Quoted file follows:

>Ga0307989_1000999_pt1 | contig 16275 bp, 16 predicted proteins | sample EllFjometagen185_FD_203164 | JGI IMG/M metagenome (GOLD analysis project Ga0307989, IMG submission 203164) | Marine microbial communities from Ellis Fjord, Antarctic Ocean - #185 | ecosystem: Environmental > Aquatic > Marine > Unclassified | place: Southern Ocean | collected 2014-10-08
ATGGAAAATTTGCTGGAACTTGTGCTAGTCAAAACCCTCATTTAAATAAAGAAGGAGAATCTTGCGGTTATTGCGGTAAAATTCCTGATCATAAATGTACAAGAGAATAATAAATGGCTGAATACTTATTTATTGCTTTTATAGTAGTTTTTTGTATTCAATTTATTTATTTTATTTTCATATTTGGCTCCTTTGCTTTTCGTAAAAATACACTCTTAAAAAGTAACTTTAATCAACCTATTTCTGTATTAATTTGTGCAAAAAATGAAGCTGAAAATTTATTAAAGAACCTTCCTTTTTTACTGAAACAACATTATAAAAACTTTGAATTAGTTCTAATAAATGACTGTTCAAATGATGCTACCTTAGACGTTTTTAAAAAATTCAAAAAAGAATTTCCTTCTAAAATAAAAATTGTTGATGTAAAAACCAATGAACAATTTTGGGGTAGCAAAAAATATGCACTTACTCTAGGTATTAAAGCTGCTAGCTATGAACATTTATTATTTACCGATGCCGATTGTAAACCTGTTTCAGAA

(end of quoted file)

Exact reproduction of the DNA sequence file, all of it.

>Ga0307989_1000999_pt1 | contig 16275 bp, 16 predicted proteins | sample EllFjometagen185_FD_203164 | JGI IMG/M metagenome (GOLD analysis project Ga0307989, IMG submission 203164) | Marine microbial communities from Ellis Fjord, Antarctic Ocean - #185 | ecosystem: Environmental > Aquatic > Marine > Unclassified | place: Southern Ocean | collected 2014-10-08
ATGGAAAATTTGCTGGAACTTGTGCTAGTCAAAACCCTCATTTAAATAAAGAAGGAGAATCTTGCGGTTATTGCGGTAAAATTCCTGATCATAAATGTACAAGAGAATAATAAATGGCTGAATACTTATTTATTGCTTTTATAGTAGTTTTTTGTATTCAATTTATTTATTTTATTTTCATATTTGGCTCCTTTGCTTTTCGTAAAAATACACTCTTAAAAAGTAACTTTAATCAACCTATTTCTGTATTAATTTGTGCAAAAAATGAAGCTGAAAATTTATTAAAGAACCTTCCTTTTTTACTGAAACAACATTATAAAAACTTTGAATTAGTTCTAATAAATGACTGTTCAAATGATGCTACCTTAGACGTTTTTAAAAAATTCAAAAAAGAATTTCCTTCTAAAATAAAAATTGTTGATGTAAAAACCAATGAACAATTTTGGGGTAGCAAAAAATATGCACTTACTCTAGGTATTAAAGCTGCTAGCTATGAACATTTATTATTTACCGATGCCGATTGTAAACCTGTTTCAGAA